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Virtual Tours

[Click on picture to view the high resolution source] The second windmill in Kinderdijk is every day opened for visitors from the first of april till the first of october between 9.30 and 17.30.  In the windmill you can see how people used to live in the old days. During weekdays and on saturdays the mill is operational.
This page will give you a guided tour through the windmill!
Living in a windmill

Working and living in a windmill was and is not easy. For instance the windmills can only be reached by foot or bicycle. But even in the past life was hard and poor. The millers used to have large families, 10 to 12 children was no exception.
There a several reasons for these large families: The influence of the church, no birth control, children often died in their first years and the more sons, the more labour could be done in the mill and the land surrounding the windmill.
Because of the bad circumstances the millers became self supporting, and they would grow their own vegetabels and have their own livestock.
Besides that they also did a lot of fishing. When the water is moved, the fish gets moved to. Fishing was easy by putting a net behind the scoopwheel.
One of the first things you'll notice when entering one of the Kinderdijk windmills, is the low door opening. In the early days the diets of the inhabitants of the windmills were not as well balanced as we are used to now. This caused the people to stay small, which resulted in low door openings.
[Click on picture to view the high resolution source]
On the ground floor of the windmill you'll find the underwheel, which is part of the mechanism, on the left and on the right is the livingroom/bedroom.
[Click on picture to view the high resolution source] The livingroom is a multifunctional room it's also a kitchen and the bedroom for the two parents and the youngest childeren. Because the youngest children need a lot of nursing they sleep close to the parents. Only the first two floors are heated!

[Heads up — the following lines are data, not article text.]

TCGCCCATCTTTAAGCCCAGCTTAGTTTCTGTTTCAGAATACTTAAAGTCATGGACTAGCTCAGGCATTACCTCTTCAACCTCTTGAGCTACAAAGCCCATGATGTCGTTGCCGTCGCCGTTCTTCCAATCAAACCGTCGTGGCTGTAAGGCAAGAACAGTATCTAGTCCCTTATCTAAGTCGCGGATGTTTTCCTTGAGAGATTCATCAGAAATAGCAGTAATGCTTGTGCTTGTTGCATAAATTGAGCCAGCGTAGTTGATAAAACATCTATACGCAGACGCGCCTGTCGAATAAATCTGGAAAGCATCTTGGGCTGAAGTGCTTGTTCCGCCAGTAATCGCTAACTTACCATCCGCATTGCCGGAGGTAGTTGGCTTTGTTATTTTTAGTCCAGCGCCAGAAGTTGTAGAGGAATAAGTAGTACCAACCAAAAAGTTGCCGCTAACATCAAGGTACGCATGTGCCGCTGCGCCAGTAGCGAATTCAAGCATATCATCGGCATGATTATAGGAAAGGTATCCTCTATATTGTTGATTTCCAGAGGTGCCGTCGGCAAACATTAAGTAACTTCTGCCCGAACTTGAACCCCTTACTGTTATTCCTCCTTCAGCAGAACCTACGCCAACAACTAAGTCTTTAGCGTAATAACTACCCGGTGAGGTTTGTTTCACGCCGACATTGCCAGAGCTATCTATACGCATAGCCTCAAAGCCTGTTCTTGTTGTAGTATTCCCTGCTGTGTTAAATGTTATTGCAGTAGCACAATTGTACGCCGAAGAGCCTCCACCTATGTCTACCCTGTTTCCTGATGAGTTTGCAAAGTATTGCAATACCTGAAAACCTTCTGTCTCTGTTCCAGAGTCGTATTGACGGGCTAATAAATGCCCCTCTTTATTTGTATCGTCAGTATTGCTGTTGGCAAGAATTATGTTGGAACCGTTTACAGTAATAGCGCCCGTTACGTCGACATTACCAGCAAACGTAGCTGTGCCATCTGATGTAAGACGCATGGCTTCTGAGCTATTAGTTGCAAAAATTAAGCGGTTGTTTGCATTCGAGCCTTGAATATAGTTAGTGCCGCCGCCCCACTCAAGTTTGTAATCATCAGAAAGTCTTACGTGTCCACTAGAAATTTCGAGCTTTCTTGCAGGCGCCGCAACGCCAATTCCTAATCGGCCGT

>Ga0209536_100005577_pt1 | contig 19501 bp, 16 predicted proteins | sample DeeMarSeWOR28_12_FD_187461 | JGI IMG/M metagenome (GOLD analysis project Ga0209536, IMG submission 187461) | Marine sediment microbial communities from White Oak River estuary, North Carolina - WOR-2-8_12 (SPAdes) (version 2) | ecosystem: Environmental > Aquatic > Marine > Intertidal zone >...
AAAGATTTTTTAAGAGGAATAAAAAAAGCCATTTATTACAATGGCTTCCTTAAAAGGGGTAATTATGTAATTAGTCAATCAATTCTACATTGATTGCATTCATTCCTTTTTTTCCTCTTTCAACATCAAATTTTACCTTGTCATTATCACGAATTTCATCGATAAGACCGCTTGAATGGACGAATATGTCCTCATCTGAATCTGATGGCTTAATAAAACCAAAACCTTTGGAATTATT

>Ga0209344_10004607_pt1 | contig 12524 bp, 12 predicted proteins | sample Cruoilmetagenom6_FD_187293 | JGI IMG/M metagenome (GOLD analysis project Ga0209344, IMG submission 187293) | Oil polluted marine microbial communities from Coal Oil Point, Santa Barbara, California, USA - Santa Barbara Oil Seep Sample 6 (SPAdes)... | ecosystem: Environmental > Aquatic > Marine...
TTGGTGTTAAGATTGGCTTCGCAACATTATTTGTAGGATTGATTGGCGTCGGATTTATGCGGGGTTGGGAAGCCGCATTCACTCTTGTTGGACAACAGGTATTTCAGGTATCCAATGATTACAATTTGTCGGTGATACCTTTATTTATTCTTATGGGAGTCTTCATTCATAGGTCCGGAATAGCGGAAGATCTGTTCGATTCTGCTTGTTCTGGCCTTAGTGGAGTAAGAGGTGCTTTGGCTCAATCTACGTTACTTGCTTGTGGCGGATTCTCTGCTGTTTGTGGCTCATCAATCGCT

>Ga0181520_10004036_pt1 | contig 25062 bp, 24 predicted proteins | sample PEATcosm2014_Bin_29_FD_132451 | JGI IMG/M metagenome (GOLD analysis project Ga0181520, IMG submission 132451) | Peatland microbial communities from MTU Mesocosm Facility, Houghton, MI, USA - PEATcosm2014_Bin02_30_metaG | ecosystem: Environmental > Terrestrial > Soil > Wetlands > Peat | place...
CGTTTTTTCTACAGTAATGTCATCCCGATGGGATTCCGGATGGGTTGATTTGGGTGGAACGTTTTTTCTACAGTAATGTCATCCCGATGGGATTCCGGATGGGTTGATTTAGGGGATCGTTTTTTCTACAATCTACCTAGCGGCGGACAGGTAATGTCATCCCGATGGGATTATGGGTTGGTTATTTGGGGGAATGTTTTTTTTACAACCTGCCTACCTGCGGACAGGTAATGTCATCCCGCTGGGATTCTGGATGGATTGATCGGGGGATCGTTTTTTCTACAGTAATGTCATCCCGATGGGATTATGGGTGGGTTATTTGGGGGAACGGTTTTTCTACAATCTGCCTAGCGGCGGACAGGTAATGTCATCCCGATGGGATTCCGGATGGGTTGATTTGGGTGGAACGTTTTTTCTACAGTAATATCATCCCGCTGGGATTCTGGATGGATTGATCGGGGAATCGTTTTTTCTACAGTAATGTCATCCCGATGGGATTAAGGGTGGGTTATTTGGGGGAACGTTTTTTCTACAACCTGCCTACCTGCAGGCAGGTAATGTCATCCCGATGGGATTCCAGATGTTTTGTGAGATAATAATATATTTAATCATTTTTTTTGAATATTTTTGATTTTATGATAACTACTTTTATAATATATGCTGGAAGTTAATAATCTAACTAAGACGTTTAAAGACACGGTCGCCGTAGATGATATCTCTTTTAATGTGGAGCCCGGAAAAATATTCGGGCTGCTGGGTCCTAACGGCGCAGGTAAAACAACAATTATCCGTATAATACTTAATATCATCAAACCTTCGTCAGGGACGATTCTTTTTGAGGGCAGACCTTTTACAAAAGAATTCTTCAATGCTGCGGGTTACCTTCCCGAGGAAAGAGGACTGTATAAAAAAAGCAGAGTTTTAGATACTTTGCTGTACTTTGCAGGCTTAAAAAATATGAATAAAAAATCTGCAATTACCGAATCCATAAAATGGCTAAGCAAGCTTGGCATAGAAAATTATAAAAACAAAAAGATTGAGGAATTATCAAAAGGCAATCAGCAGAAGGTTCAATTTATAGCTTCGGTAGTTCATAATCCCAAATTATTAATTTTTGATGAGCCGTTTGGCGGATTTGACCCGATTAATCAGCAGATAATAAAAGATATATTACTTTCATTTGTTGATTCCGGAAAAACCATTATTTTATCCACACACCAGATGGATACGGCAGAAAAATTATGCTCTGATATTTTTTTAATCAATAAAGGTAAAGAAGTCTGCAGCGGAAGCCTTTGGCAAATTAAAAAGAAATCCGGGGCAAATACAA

The bedrooms for the childeren are located on the second floor (ground floor = zero). The beds are the so called closet beds, and are about 1.60m long. The shortness of the beds has nothing to do with the short people but everything with the people being affraid of dying when laying down to sleep. (dead people mostly lay down!)
[Click on picture to view the high resolution source]
The doors in front of the closet beds will keep you warm in winter time, when its freezing.
[Click on picture to view the high resolution source] This floor is called smoke attic. After the miller went out fishing, he would smoke his fish here. That's the reason why the windmill has black walls on the third floor.
The chimney also ends here, in the middle of the mill. A normal house has a chimney on the roof, but the sparks from the open fire might set the thatched roof on fire.
Therefore the chimney is located far from the roof and has two horizontal endings outside because of the changing winddirections
The fourth floor is called grease attic. This is the place where most of the mechanism of the windmills resides. The parts you'll find here are the brake, the upperwheel, the rollers where the top floor turns on and the king shaft [Click on picture to view the high resolution source]
[Click on picture to view the high resolution source] The top floor of the windmill is not fixed and can be rotated a full 360o turn. The thatched roof easily catches fire from sparks which are caused by braking and stopping the windmill. To prevent this from happening thick wooden plates are attached against the roof above the braking shoe.
The top floor will give you a great view over the unique landscape of Kinderdijk. Unfortunately the topfloor has now been closed for visitors because of vandalism. On the picture above you can see what you're missing!